I’m a big sports fan: baseball, football, hockey, basketball, I love playing them and watching them.
Every year, there is a sports desert that spans from March-May.
This is the “hot stove” period when sports radio and TV argue about the greatest teams, players, and sports movies of all time.
There is something inherently entertaining about picking the “top five” of something and arguing about the merits of the list.
No one ever agrees…and that’s not the point, it’s the discussion that follows!
You can harness this entertainment in your classroom by asking your students to assemble their own “Mt. Rushmore” and discussing the results.
The Mt. Rushmore Assignment:
- Pick a topic for your class to study (as broad as possible):
- The 5 most important rules of geometry
- The 5 most influencial figures of the 20th century
- The 5 most critical moments in Red Badge of Courage.
- The 5 most critical elements on the periodic table
- Ask students to assemble their “Mt. Rushmore” for the topic.
- Ask students to design something that displays and explains their selections:
Project Example: the five greatest movies of all time
I created a simple example to illustrate the Mt. Rushmore assignment. Here are the five greatest movies of all time (according to me!).
This is the easiest way to create a Mt. Rushmore assignment. Students can use Google Slides, Google Drawing, or Canva to create a graphic listing the top 5 elements. You can have them include a written explanation, or ask them to verbally explain how they created this list.
An audio Mt. Rushmore project is a cool way to turn a writing assignment into a fun multi-media project.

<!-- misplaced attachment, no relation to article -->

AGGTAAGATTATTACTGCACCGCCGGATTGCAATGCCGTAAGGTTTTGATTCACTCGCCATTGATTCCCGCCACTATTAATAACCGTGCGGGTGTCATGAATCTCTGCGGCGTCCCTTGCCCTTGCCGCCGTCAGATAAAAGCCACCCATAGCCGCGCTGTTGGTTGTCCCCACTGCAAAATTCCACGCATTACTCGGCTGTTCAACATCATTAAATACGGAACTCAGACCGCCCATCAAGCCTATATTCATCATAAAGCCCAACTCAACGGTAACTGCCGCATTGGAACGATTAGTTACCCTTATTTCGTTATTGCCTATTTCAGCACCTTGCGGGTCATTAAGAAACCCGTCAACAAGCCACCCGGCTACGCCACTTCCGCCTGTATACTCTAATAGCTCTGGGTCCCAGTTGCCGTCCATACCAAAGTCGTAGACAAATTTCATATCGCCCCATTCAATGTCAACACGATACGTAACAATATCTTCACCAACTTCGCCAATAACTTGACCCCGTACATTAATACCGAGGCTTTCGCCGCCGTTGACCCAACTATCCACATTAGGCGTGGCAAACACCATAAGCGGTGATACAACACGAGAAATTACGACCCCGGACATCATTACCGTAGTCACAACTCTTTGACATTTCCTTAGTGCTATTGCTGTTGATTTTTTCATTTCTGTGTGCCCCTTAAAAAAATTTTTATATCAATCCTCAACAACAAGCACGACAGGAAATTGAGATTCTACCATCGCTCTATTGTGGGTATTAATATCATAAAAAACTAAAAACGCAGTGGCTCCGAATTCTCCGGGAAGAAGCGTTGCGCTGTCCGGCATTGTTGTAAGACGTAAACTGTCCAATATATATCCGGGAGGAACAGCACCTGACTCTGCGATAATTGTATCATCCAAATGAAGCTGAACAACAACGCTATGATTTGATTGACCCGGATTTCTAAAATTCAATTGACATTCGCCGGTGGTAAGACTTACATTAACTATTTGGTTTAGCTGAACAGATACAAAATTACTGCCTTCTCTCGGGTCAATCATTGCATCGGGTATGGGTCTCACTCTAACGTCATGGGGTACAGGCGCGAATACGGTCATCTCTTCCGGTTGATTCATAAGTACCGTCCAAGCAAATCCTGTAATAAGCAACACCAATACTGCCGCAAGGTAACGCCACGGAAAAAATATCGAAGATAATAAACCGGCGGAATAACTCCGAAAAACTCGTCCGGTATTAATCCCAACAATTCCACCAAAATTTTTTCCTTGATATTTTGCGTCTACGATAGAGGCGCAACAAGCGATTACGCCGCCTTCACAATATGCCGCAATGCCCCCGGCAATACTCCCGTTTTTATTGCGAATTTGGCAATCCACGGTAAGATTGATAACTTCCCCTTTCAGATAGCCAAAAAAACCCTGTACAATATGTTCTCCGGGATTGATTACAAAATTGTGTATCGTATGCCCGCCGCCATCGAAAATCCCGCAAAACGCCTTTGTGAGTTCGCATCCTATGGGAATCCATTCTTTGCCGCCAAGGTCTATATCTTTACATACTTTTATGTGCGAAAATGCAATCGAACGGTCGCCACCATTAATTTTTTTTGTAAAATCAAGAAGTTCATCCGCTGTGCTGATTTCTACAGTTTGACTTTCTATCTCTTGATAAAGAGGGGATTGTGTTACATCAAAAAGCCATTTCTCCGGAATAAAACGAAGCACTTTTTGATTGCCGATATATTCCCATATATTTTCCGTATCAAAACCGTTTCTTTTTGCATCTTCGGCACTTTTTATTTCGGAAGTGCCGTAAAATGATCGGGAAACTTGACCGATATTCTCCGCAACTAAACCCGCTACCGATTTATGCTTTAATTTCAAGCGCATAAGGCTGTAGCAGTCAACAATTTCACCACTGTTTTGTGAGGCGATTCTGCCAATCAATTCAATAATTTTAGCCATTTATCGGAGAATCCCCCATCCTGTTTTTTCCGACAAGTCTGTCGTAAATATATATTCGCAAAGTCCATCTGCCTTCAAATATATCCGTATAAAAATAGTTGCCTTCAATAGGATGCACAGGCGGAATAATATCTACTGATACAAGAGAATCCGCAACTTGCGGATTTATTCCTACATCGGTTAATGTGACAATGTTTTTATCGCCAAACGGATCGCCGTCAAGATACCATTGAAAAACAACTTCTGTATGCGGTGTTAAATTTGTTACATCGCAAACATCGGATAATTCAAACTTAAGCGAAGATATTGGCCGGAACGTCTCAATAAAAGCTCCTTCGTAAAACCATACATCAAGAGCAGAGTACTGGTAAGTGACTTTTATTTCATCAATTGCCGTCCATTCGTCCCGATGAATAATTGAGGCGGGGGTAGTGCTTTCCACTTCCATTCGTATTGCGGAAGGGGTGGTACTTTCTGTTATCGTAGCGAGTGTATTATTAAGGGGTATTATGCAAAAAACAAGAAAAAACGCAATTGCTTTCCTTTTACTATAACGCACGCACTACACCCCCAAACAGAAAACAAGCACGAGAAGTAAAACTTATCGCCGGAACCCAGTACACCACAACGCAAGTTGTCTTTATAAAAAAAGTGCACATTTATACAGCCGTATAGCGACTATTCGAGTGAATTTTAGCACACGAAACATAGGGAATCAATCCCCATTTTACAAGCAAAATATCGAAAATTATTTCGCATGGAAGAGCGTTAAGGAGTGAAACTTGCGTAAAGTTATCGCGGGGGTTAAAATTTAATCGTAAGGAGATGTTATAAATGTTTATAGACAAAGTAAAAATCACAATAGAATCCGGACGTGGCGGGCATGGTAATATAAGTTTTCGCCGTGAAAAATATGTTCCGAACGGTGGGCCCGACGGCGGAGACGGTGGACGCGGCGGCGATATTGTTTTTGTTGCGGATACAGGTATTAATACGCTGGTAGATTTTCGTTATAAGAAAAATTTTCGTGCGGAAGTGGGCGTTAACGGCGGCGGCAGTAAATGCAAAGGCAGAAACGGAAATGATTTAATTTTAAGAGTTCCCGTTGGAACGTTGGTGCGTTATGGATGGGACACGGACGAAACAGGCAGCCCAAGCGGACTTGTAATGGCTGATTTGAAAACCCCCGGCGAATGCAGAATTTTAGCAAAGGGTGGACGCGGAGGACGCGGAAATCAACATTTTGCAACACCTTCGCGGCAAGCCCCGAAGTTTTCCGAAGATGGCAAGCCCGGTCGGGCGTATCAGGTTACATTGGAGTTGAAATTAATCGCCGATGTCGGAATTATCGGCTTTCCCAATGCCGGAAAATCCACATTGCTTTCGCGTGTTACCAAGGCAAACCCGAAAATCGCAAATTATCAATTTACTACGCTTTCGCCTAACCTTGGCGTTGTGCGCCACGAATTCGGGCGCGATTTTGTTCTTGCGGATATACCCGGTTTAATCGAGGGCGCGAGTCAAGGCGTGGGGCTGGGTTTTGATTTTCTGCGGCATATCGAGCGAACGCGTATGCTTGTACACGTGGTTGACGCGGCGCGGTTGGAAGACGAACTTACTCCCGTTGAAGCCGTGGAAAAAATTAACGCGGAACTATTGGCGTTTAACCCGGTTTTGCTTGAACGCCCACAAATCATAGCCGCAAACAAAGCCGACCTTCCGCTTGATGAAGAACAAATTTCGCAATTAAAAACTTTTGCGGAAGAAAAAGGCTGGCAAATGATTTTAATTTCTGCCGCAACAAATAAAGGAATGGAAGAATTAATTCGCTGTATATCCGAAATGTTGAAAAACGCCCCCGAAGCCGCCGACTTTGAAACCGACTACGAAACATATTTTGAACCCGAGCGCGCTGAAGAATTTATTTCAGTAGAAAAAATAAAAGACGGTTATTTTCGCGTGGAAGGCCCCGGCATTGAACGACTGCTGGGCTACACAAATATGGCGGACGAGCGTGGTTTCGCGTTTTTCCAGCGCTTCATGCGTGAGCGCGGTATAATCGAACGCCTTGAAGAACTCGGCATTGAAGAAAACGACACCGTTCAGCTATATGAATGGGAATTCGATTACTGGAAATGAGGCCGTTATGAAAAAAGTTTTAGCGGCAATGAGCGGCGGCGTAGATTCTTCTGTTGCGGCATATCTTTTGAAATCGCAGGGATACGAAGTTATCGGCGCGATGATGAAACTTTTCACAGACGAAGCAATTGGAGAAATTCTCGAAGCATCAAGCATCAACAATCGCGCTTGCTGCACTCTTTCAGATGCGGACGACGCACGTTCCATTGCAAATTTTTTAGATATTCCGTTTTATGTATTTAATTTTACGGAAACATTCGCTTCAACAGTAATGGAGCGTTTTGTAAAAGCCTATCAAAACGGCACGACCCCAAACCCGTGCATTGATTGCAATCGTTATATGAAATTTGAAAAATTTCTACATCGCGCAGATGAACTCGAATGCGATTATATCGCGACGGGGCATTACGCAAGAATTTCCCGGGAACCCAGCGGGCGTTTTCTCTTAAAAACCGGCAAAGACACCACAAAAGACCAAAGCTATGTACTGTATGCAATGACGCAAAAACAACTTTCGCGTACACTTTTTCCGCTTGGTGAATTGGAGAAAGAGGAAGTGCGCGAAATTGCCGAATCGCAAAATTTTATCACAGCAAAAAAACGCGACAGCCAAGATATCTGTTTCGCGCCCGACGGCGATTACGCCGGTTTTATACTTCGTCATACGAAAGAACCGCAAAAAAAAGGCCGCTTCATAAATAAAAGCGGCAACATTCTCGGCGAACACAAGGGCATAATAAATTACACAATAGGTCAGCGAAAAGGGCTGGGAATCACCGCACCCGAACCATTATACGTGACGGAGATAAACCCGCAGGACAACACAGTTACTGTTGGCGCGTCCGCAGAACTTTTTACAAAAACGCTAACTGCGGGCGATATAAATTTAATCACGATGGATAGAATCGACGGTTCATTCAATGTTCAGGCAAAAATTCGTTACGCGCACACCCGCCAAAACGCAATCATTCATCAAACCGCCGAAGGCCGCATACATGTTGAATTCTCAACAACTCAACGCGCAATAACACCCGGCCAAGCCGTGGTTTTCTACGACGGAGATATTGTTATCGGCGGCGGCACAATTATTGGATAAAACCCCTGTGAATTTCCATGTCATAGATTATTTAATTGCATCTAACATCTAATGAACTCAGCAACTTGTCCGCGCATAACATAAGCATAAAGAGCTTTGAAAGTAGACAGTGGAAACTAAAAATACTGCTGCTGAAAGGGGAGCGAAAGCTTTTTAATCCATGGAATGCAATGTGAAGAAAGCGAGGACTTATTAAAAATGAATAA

A good audio recording requires a good outline or script. I recommend requiring students to write out their thought prior to sitting in front of a microphone.
The easiest way for students to publish their audio is by uploading their file to Drive and adding it to a Google Slide presentation. This is a great way to enhance the image project from above with audio!
🎧 Example: Google Presentation with audio
If you want to go further, you can publish a class podcast for free using Anchor.fm.
For more tips on recording and editing audio, check out this list of my favorite audio tools.
A website provides students with more room to explain their selections. Website are very flexible, allowing students to incorporate text, links, images, audio, and video.
You can have every student create their own site, or build a class site with every student contributing one page. Google Sites is an ideal tool to use for this project.
Here are some resources to help you get started:
- Google Sites for Students (video tutorial)
- Advanced Tips for using Google Sites
- Use Google Site portfolios to showcase student work!
- 6 awesome Google Site examples
If you have more time, challenge your students to make a video selecting and outlining their Mt. Rushmore picks.
A word of warning…video projects are fun, but they can take a LOT of time.
Make sure you set clear expectations for the project. I would also recommend having your students outline the video and collect their media before they begin editing.
The example below was created with WeVideo. I also recommend Adobe Express (formerly Adobe Spark)
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